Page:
Interestingly, the majority of the species-specific HMDs mark the gene bodies or inter-genic regions. This is a sharp contrast to the common HMDs which mostly reside at gene promoters. Consistent with our finding, Hernando-Herraez et al. (2015) reported that most of human-specific DMRs (differentially methylated regions) identified by comparison with non-human primates are located in regions distal to TSSs, although they examined differentiated cells, blood cells, with different methods for identification of the targeted regions. DNA methylation in gene bodies or promoter-distal regions is thought to have diverse functions depending on context, such as transcriptional elongation, alternative splicing, control of alternative promoter usage, and alteration of activity of enhancer or insulators (Jones, 2012), and thereby affects gene expression either positively or negatively. Indeed, in our study, species-specific HMDs located outside gene promoters did not show any correlation with the average relative transcription levels. Notably, the comparison between chick inbred lines demonstrated that DMRs responsible for differences in immune response reside in gene bodies as well as promoters (Li et al., 2015). Taken together, although about 13 or 23% of the HMDs are unmapped in each species, the species-specific HMDs most likely confer species-specific morphological and physiological characters in medaka species (Ishikawa et al., 1999; Kimura et al., 2007; Asai et al., 2011; Tsuboko et al., 2014) and thus will be interesting targets for the future study of speciation.
Species-specific HMDs greatly helped in identifying the conserved short sequences in HMDs. These sequences are specifically enriched and evenly distributed in the common HMDs. Furthermore, they have been protected against genetic mutations for 4–18 million years. Importantly, this specific protection is not observed, when they are located outside the HMD. These facts suggest that the identified short sequences play an important role in initial patterning of HMDs in the blastula genome (Fig. 3E). Thus far, many attempts have been made to identify essential sequences for DNA hypomethylation (Brandeis et al., 1994; Macleod et al., 1994; Dickson et al., 2010; Lienert et al., 2011). Recently, computational analyses have addressed how DNA motifs determine epigenetic status (Luu et al., 2013; Whitaker et al., 2015). Our identified sequences only partially overlapped with those reported motifs (data not shown), raising the possibility that essential motifs vary among species or unknown logic works behind these various motifs. Furthermore, while some of our identified sequences partially overlapped with known binding motifs, more than half of them exhibited no similarity with known motifs (see Supplementary Table S3 online (10.2108.zsj.33.358.s1.pdf)). In any case, we believe that further functional studies of the identified motifs will provide insight into molecular mechanisms underlining the establishment of HMDs, an essential process of genome function.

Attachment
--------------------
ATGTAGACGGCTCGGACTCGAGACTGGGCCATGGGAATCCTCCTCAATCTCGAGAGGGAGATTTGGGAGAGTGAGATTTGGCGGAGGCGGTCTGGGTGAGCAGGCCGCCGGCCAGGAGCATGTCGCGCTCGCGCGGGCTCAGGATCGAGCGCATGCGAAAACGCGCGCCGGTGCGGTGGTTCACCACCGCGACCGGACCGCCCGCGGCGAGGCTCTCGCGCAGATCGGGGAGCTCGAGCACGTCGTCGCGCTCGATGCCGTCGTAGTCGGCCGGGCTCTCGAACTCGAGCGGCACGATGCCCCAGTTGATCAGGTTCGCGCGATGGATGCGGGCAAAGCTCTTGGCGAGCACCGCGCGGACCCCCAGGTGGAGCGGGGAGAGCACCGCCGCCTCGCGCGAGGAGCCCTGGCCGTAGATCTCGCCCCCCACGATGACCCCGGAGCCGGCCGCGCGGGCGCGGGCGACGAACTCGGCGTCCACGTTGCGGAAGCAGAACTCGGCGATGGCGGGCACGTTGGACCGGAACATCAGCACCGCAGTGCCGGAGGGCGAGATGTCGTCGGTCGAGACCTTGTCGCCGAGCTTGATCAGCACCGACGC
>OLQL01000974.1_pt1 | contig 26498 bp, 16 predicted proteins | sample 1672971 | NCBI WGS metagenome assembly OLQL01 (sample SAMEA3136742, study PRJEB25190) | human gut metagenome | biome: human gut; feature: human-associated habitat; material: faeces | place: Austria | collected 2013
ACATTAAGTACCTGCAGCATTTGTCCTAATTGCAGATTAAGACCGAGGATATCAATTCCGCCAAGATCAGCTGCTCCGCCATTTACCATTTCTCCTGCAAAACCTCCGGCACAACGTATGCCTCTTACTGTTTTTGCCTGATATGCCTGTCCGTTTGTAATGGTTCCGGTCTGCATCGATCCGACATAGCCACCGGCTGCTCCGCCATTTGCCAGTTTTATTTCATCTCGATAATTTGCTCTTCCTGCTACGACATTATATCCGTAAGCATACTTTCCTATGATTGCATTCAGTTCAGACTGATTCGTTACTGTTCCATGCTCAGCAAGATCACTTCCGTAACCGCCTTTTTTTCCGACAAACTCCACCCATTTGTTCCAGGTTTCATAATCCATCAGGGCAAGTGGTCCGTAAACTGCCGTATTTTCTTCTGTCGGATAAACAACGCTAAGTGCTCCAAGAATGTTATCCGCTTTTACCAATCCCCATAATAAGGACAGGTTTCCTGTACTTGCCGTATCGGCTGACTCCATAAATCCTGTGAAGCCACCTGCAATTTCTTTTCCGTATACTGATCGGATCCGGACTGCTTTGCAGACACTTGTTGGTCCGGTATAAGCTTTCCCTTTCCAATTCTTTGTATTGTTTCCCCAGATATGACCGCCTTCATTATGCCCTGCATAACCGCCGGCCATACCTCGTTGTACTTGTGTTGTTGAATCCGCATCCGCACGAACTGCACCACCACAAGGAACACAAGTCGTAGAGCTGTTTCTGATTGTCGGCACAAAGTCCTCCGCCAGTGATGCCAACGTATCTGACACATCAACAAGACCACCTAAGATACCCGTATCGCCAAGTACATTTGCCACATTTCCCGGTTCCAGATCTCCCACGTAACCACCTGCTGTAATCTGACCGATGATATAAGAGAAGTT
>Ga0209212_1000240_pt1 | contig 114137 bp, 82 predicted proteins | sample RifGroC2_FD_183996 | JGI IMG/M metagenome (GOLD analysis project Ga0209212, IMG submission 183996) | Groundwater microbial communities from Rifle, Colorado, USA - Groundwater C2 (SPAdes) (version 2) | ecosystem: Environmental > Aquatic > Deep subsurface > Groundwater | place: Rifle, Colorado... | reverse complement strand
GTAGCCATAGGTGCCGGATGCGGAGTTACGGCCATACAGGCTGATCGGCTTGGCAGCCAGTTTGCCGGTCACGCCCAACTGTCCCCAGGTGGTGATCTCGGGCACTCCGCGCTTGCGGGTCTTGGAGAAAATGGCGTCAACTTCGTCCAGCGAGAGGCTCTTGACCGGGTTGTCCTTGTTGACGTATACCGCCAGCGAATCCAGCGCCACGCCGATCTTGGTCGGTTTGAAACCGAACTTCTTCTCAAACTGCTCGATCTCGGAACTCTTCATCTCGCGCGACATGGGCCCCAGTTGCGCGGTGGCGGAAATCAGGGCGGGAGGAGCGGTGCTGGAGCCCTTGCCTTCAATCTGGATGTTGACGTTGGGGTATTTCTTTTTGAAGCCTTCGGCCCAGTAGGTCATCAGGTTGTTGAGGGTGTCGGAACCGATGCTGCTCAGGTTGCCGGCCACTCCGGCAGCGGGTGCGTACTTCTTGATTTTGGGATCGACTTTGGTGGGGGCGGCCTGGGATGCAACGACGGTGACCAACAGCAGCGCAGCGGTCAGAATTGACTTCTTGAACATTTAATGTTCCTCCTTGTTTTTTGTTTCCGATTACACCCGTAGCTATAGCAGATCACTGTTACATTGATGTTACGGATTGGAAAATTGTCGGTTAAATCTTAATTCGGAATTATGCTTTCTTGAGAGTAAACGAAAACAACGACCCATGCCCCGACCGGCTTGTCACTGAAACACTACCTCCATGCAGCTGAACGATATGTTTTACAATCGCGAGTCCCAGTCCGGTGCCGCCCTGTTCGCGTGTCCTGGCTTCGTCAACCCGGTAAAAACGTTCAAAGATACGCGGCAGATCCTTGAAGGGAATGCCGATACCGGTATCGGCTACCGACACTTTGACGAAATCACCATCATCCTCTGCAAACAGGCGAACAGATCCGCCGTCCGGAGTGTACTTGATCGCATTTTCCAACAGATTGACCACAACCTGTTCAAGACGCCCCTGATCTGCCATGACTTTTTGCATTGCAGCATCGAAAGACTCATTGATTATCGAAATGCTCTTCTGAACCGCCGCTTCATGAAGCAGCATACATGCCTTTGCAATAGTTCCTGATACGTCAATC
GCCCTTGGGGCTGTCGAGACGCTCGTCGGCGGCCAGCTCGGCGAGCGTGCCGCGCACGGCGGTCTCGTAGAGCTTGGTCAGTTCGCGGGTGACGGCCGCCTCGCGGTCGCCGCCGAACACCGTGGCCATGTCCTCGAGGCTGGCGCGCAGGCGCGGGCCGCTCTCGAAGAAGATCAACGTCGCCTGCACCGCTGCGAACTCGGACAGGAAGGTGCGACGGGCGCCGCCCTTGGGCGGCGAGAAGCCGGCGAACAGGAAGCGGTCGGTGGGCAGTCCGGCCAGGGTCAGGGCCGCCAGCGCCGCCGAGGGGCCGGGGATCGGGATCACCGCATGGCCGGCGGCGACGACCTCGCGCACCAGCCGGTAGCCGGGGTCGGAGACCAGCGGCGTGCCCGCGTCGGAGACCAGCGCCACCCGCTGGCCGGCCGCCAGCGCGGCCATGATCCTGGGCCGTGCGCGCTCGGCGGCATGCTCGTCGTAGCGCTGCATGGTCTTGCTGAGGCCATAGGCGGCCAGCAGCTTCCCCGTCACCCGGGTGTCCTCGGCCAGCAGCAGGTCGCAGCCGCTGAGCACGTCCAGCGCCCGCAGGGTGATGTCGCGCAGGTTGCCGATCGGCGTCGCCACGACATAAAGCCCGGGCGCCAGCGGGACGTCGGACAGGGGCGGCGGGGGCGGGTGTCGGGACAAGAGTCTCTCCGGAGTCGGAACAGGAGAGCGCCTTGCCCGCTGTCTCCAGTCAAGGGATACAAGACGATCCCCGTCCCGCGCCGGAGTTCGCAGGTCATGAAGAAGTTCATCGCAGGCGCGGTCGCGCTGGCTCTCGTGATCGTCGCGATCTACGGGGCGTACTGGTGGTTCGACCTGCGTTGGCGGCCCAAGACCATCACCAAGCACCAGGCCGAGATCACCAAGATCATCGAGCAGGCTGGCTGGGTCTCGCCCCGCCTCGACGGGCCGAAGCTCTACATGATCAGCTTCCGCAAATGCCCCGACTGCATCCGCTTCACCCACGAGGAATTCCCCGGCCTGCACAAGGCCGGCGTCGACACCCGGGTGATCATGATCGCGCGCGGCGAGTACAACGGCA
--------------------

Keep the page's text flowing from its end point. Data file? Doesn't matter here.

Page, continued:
This research was supported by the Core Research for Evolutional Science and Technology (CREST) program of the Japan Science and Technology Agency (JST), and MEXT KAKENHIGrant Number 25291048. We thank Y. Suzuki, H. Sakata and J. Yoshimura for setting and supporting our computing environment for data analysis. We are grateful to Y. Ozawa and I. Fukuda for fish care.
 Supplemental material for this article is available online (10.2108.zsj.33.358.s1.pdf).